Heart rate variability (HRV) is a useful diagnostic tool used in modern medicine to assess a variety of health conditions. Heart Rate Variability (HRV) uses a complex method using different frequencies to calculate the time or duration between each heart beat. Heart Rate Variability (HRV) is proven to be a reliable & reproducible method to quantify both activity & balance in both branches of the Autonomic Nervous System (parasympathetic & sympathetic nervous systems). HRV can assess a variety of physiological & pathological health factors including complications of diabetes, cardiovascular disease and identify risk of sudden cardiac death.
By definition, Heart rate variability (HRV) monitors the changes in the duration of each consecutive cardiac cycle. HRV can be measured by electrocardiogram (ECG) or via a pulse oximeter (photoplethsysmography or PTG). In the cases where ECG is used, the measurements are gathered based on R wave of the electrocardiogram. For PTG analysis, the arterial waveform is used to calculate the heart rate variability. Other names for Heart Rate Variability include HRV, R to R variability, heart period variability, cycle length variability & R to R period.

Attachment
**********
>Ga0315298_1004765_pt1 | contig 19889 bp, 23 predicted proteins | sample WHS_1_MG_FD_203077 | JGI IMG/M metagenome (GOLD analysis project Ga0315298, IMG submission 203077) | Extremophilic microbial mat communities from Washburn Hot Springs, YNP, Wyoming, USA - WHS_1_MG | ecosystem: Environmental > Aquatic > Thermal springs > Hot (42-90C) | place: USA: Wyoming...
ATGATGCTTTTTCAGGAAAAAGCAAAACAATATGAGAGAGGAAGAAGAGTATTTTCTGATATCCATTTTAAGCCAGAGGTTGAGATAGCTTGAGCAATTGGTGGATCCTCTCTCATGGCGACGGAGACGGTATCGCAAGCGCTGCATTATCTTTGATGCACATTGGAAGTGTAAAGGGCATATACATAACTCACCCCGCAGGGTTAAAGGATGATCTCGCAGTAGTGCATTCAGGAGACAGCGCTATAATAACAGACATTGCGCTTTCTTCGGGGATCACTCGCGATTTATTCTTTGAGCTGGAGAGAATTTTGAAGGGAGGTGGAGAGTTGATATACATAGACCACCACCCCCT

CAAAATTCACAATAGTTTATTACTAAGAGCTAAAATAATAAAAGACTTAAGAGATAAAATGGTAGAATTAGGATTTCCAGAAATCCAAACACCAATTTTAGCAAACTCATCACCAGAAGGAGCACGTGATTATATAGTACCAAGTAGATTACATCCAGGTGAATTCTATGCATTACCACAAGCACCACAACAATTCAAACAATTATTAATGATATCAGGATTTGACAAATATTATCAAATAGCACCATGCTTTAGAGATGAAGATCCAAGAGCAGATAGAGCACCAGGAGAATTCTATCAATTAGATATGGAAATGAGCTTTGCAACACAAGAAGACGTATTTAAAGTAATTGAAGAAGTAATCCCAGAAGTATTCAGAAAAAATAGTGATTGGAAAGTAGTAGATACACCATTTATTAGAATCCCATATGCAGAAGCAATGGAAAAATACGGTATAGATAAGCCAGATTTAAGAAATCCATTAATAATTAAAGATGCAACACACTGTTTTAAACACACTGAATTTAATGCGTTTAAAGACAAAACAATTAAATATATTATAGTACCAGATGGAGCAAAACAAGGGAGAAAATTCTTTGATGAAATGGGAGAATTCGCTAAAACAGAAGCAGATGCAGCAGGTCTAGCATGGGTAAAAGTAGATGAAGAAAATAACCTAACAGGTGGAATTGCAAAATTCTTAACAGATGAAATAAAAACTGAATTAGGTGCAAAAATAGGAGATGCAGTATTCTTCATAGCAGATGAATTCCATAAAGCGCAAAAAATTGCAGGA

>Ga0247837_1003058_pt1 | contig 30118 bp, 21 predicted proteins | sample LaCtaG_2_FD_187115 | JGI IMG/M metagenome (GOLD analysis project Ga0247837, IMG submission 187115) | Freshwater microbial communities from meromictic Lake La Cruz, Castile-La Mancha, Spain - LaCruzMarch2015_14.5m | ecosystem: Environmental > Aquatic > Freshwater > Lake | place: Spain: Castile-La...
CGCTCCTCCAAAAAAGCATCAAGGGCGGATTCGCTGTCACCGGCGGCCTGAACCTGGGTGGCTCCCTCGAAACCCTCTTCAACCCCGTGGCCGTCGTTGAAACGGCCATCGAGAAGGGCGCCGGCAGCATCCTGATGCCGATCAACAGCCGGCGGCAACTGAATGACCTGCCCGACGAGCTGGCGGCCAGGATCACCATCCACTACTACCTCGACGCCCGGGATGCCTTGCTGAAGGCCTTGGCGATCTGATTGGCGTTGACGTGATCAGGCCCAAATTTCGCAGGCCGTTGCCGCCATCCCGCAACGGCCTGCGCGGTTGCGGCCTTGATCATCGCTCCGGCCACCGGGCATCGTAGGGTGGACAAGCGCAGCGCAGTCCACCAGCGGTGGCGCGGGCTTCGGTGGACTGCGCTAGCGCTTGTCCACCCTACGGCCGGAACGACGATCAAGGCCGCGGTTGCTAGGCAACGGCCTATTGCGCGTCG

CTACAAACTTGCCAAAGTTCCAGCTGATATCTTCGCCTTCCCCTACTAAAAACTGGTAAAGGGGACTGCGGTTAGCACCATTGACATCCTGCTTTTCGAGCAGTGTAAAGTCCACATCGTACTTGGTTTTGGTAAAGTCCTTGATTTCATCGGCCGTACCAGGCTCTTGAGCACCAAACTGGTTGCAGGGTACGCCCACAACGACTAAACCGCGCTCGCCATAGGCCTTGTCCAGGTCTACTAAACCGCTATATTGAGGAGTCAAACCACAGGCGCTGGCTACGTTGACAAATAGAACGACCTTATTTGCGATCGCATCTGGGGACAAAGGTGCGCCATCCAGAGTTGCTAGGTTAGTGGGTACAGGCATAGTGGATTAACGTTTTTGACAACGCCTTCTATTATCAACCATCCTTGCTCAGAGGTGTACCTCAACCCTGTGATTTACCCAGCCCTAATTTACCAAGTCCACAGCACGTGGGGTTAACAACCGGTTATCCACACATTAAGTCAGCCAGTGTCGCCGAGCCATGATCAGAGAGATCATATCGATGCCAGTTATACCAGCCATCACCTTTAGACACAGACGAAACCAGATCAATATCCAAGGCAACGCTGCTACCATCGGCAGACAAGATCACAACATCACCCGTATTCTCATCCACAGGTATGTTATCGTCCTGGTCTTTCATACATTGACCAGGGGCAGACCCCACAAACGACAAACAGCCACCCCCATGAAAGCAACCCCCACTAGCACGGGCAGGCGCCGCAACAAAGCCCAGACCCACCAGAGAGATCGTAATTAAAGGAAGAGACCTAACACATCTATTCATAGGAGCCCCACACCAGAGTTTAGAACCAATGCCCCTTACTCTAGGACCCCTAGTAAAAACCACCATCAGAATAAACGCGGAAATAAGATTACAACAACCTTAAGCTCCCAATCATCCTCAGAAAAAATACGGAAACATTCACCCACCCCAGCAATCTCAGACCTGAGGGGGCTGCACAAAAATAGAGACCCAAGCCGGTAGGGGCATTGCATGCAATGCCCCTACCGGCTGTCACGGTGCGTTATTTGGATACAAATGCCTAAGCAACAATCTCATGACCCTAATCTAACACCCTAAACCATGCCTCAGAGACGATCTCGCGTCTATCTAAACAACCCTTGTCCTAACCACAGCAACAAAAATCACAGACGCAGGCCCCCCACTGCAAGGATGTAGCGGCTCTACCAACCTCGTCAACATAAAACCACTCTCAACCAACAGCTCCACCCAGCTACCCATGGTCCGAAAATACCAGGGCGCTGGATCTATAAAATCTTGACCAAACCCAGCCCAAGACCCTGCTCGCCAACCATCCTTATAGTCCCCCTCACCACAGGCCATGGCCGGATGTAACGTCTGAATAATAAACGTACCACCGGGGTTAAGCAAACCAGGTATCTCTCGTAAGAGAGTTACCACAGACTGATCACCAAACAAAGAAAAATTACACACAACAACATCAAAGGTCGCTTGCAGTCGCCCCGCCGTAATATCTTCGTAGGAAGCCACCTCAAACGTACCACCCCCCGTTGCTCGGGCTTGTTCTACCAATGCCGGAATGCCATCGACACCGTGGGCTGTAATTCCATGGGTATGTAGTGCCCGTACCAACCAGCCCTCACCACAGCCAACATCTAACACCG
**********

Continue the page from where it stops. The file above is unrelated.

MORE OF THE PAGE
Heart Rate Variability (HRV) is used to quantify activivty of the autonomic nervous system. Autonomic Nervous System (ANS) testing is useful for assessing both physiological & pathological complications in diabetes & cardiovascular disease. Such complications include diabetic autonomic neuropathy, peripheral autonomic neuropathy, cardiac autonomic neuropathy, myocardial infarction & congestive heart failure (CHF).
HRV in normal healthy patients should vary greatly as the autonomic nervous system should precisely increase or decrease heart rate when needed. In patients with chronic disease, there a high association with the risk for sudden cardiac death and arrhythmias.
Heart Rate Variability (HRV) is strongly associated with cardiac arrhythmias. Sudden cardiac death from ventricular arrhythmia accounts for nearly 500,000 deaths each year in the US alone. HRV is also used for other diseases such as non-ischemic cardiomyopathy, heart failure, & unexplained causes of syncope. Low HRV can also be present in other diseases such as diabetes and neurological disorders.
Although Heart rate variability (HRV) has gone through periods of controversy as to its clinical significance, newer clinical studies published in the last 2 decades solidify the correlation of low HRV with increased mortality (especially in post MI patient populations). For more details on the clinical evidence, visit Clinical Studies.